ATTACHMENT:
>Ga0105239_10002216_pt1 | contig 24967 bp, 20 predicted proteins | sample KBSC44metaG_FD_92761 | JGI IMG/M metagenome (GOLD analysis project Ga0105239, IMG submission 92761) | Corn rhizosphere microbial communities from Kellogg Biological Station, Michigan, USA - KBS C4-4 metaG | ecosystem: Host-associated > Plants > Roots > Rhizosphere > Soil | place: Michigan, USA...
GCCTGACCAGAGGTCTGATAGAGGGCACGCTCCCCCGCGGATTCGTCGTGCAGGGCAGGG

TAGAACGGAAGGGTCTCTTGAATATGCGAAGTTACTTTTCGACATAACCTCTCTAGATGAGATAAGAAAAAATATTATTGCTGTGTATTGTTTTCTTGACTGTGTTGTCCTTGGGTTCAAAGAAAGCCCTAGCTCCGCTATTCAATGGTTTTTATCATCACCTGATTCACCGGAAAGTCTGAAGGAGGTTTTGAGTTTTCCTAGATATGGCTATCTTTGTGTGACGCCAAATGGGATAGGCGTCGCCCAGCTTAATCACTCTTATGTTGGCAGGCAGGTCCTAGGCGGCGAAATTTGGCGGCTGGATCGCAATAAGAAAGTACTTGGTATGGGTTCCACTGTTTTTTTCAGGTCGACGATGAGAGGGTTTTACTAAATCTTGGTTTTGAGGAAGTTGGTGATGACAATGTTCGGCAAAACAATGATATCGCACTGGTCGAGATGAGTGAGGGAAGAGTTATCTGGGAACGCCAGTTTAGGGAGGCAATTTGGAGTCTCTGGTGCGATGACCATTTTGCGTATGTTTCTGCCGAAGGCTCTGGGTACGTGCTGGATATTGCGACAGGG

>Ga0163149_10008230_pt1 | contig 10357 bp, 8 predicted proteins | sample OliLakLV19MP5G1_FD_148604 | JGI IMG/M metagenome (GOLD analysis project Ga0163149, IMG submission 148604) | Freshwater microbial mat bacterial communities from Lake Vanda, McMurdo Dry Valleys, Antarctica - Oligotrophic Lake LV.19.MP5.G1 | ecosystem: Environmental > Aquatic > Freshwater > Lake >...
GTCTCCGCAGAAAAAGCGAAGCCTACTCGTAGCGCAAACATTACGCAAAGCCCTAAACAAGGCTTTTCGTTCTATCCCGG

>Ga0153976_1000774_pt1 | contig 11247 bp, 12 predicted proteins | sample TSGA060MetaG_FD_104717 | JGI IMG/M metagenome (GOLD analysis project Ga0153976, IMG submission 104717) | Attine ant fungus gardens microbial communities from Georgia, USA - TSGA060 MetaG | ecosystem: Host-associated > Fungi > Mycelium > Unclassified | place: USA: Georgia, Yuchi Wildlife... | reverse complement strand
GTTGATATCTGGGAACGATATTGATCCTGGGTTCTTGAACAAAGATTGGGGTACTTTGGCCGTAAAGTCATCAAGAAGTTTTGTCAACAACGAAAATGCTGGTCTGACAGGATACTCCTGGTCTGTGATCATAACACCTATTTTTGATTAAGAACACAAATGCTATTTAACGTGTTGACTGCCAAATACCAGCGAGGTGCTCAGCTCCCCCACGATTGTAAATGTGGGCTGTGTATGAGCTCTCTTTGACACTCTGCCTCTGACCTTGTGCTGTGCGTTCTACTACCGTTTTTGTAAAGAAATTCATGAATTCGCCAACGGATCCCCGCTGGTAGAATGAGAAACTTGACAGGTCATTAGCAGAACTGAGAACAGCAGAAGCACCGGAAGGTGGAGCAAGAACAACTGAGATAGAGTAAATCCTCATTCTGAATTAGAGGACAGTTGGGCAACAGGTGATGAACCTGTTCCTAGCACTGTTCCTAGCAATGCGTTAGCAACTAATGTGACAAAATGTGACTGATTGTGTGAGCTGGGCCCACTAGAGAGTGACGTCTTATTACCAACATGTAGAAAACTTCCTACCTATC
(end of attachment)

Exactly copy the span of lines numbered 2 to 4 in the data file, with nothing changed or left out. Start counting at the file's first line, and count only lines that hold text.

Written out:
GCCTGACCAGAGGTCTGATAGAGGGCACGCTCCCCCGCGGATTCGTCGTGCAGGGCAGGG

TAGAACGGAAGGGTCTCTTGAATATGCGAAGTTACTTTTCGACATAACCTCTCTAGATGAGATAAGAAAAAATATTATTGCTGTGTATTGTTTTCTTGACTGTGTTGTCCTTGGGTTCAAAGAAAGCCCTAGCTCCGCTATTCAATGGTTTTTATCATCACCTGATTCACCGGAAAGTCTGAAGGAGGTTTTGAGTTTTCCTAGATATGGCTATCTTTGTGTGACGCCAAATGGGATAGGCGTCGCCCAGCTTAATCACTCTTATGTTGGCAGGCAGGTCCTAGGCGGCGAAATTTGGCGGCTGGATCGCAATAAGAAAGTACTTGGTATGGGTTCCACTGTTTTTTTCAGGTCGACGATGAGAGGGTTTTACTAAATCTTGGTTTTGAGGAAGTTGGTGATGACAATGTTCGGCAAAACAATGATATCGCACTGGTCGAGATGAGTGAGGGAAGAGTTATCTGGGAACGCCAGTTTAGGGAGGCAATTTGGAGTCTCTGGTGCGATGACCATTTTGCGTATGTTTCTGCCGAAGGCTCTGGGTACGTGCTGGATATTGCGACAGGG

>Ga0163149_10008230_pt1 | contig 10357 bp, 8 predicted proteins | sample OliLakLV19MP5G1_FD_148604 | JGI IMG/M metagenome (GOLD analysis project Ga0163149, IMG submission 148604) | Freshwater microbial mat bacterial communities from Lake Vanda, McMurdo Dry Valleys, Antarctica - Oligotrophic Lake LV.19.MP5.G1 | ecosystem: Environmental > Aquatic > Freshwater > Lake >...